We then moved on to rabbit served with a large fresh mushroom. J and I had completely different takes on this. She loved it. I hated it. Interestingly all the reasons she loved it were the reasons I hated it. The mushroom was very raw and the rabbit was wrapped in some sort of tapenade that I thought tasted a little of dirt but she thought added texture. Each to their own I suppose.
For me this was where things started to get a whole lot better. Up to now I hadn’t been too impressed with Aramburu. All the courses so far had been a little bland and boring and the waiters had their hands full with the other table and were doing there best to just get the food in front of us with little explanation about what we were eating.
The next dish raised the bar considerably. A sizzling prawn wrapped in crispy batter cooked on a hot rock with a creamy sauce poured on top. This was crunchy, delicious and fun. The prawn was sizzling happily away on the stone when it was served making the batter lovely and crispy and the sauce cooled it down as it was poured on top. All of it was delicious. Things had definitely improved.
The following dish was fish as well, a nice cut of salmon with a foam dressing and potato puree. While not as good as the prawn this was still very nice. The fish was meaty and fresh but the foam was more for appearance than anything else. It didn’t really taste of anything.
We now moved on to the meat dishes, the first of which was probably my favourite of the whole meal. I am sucker for suckling pig and this one was absolutely terrific. It came in a chocolate sauce with a lovely pear puree that made a nice change from apple. The whole dish worked perfectly and really couldn’t have been better.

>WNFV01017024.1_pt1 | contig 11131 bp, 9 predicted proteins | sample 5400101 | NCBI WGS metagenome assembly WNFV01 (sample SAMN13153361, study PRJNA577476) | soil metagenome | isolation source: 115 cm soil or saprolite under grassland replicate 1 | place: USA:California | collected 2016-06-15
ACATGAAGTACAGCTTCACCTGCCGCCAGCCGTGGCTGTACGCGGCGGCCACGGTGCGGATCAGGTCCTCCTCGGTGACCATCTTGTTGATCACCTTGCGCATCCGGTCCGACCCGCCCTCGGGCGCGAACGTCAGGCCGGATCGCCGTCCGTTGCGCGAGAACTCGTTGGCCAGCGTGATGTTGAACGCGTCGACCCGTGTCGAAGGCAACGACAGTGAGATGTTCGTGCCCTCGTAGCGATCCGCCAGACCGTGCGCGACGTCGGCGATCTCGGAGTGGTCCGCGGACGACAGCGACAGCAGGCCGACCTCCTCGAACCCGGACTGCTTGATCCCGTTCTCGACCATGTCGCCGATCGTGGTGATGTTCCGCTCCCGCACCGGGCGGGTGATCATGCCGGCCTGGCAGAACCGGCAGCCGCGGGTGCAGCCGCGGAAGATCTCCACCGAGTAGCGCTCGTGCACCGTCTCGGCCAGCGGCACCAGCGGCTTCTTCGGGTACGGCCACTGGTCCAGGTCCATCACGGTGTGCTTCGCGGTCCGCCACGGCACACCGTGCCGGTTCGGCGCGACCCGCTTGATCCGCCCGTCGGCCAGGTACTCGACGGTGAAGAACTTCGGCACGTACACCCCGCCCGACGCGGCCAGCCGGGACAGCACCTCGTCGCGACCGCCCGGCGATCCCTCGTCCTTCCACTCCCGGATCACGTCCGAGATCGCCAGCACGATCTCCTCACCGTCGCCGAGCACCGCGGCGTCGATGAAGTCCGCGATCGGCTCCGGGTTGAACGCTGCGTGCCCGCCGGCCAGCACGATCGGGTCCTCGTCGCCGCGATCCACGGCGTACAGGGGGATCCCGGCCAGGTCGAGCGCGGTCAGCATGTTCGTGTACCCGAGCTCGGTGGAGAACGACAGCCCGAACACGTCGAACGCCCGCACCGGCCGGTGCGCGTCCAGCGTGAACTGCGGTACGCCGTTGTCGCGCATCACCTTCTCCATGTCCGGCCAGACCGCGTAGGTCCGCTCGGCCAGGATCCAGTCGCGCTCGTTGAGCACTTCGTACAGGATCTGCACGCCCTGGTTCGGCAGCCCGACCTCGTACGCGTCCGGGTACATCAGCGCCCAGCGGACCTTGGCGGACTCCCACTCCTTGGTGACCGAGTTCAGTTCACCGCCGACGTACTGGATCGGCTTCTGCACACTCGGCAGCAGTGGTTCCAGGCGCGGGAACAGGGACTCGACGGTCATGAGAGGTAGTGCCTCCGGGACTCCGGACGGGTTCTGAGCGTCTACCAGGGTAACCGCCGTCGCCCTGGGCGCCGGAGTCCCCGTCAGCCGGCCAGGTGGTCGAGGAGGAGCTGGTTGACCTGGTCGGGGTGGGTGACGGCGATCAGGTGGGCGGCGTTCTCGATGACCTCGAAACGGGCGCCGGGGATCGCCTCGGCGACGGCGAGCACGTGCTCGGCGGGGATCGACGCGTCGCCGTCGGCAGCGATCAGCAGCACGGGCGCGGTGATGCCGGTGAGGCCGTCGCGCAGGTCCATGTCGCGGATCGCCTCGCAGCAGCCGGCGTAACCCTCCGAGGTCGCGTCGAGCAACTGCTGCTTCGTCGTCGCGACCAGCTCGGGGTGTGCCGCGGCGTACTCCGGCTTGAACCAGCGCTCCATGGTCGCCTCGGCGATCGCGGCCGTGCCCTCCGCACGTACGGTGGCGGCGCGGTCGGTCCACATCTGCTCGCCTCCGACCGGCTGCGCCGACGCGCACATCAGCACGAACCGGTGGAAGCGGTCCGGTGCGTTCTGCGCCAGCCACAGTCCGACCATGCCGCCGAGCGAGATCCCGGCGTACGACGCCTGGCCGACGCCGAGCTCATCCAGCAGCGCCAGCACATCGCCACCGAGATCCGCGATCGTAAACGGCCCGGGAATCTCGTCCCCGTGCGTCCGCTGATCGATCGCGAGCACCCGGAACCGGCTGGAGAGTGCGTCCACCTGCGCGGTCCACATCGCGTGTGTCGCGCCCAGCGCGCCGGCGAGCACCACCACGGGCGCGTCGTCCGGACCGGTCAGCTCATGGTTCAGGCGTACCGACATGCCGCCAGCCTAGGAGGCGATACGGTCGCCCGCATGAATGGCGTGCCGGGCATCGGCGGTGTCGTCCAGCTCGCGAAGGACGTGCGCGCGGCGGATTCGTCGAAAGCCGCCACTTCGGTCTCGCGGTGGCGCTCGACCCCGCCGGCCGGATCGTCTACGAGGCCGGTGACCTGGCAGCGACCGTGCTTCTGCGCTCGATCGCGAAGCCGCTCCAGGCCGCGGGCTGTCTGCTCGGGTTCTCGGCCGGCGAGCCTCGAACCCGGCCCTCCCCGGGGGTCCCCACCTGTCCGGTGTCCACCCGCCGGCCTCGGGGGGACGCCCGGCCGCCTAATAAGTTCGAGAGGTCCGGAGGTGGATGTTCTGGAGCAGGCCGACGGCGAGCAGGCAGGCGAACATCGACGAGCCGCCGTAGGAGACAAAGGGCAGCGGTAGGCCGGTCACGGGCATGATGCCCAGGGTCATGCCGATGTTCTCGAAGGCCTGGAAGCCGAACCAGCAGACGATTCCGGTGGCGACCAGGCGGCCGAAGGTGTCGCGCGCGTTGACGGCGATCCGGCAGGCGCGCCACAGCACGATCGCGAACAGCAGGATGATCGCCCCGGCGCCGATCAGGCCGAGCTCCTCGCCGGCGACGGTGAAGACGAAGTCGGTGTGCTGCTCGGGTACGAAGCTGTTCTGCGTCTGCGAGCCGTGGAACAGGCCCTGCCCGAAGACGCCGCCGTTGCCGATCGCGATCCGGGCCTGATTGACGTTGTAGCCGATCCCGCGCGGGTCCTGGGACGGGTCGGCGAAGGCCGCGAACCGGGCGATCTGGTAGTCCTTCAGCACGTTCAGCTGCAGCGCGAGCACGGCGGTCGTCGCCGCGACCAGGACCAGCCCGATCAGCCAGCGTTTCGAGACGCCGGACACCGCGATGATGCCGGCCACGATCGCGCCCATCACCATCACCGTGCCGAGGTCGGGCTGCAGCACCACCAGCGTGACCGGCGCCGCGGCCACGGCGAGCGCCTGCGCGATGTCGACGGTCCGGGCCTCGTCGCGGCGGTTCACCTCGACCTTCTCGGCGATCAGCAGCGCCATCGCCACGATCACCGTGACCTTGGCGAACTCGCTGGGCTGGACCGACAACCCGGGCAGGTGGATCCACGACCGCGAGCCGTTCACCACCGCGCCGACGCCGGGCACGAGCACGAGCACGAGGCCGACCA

The last of the savoury dish was, as you’d expect, a lovely cut of bife de chorizo. And as you’d expect this was done very well; nice and pink with a sprinkling of salt and pepper on the side of the plate that you dragged your meat through and gave it a nutty, salty flavour to it. A traditional Argentine dish with a nice modern twist.
We then had a nice selection of palate cleansers, and a final desert to finish with. This was a perfectly nice selection of ice creams that were delicious but felt like a bit of a let down to a 10 course tasting menu.
So overall a pretty good meal from Aramburu, some stuff I loved, other stuff I didn’t but I felt pretty happy as I walked out even after a bad start. I was a little annoyed that the bill came to more than what it would have been because we ordered a bottle of white and then had a few glasses of red with the meat dishes. I felt it would have been nice to have been offered these to make up for not offering the wine tasting but there you go. Aramburu is definitely a treatsy place and a good one for a date or anniversary (providing that there isn’t 20 Brazilians shouting the house down or breast feeding in the dark in the ladies toilets). I’m glad I went before I left Buenos Aires I just wish I’d gone on another night.